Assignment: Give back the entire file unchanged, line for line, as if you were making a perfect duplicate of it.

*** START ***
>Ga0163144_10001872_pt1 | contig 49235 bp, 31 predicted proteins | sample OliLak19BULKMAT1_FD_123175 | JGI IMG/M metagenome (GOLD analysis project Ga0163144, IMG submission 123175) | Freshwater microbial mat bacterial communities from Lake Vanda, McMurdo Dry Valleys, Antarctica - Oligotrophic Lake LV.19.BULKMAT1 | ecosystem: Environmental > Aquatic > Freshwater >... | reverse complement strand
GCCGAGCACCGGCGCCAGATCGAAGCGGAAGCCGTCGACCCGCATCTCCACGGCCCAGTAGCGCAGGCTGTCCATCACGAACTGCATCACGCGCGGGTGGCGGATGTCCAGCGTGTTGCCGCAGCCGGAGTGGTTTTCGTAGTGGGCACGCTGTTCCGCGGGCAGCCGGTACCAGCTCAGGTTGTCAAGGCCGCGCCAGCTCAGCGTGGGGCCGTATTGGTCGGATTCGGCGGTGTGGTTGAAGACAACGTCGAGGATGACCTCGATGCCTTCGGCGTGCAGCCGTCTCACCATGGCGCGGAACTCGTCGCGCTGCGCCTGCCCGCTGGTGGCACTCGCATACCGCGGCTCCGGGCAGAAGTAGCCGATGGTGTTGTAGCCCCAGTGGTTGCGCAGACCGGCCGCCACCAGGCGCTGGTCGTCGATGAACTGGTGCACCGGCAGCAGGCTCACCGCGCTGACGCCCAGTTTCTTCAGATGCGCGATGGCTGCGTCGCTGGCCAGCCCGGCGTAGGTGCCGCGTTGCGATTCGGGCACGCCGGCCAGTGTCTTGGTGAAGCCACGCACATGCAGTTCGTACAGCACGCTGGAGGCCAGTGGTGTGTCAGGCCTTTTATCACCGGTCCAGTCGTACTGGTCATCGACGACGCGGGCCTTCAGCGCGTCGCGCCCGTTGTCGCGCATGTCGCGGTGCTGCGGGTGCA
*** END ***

>Ga0163144_10001872_pt1 | contig 49235 bp, 31 predicted proteins | sample OliLak19BULKMAT1_FD_123175 | JGI IMG/M metagenome (GOLD analysis project Ga0163144, IMG submission 123175) | Freshwater microbial mat bacterial communities from Lake Vanda, McMurdo Dry Valleys, Antarctica - Oligotrophic Lake LV.19.BULKMAT1 | ecosystem: Environmental > Aquatic > Freshwater >... | reverse complement strand
GCCGAGCACCGGCGCCAGATCGAAGCGGAAGCCGTCGACCCGCATCTCCACGGCCCAGTAGCGCAGGCTGTCCATCACGAACTGCATCACGCGCGGGTGGCGGATGTCCAGCGTGTTGCCGCAGCCGGAGTGGTTTTCGTAGTGGGCACGCTGTTCCGCGGGCAGCCGGTACCAGCTCAGGTTGTCAAGGCCGCGCCAGCTCAGCGTGGGGCCGTATTGGTCGGATTCGGCGGTGTGGTTGAAGACAACGTCGAGGATGACCTCGATGCCTTCGGCGTGCAGCCGTCTCACCATGGCGCGGAACTCGTCGCGCTGCGCCTGCCCGCTGGTGGCACTCGCATACCGCGGCTCCGGGCAGAAGTAGCCGATGGTGTTGTAGCCCCAGTGGTTGCGCAGACCGGCCGCCACCAGGCGCTGGTCGTCGATGAACTGGTGCACCGGCAGCAGGCTCACCGCGCTGACGCCCAGTTTCTTCAGATGCGCGATGGCTGCGTCGCTGGCCAGCCCGGCGTAGGTGCCGCGTTGCGATTCGGGCACGCCGGCCAGTGTCTTGGTGAAGCCACGCACATGCAGTTCGTACAGCACGCTGGAGGCCAGTGGTGTGTCAGGCCTTTTATCACCGGTCCAGTCGTACTGGTCATCGACGACGCGGGCCTTCAGCGCGTCGCGCCCGTTGTCGCGCATGTCGCGGTGCTGCGGGTGCA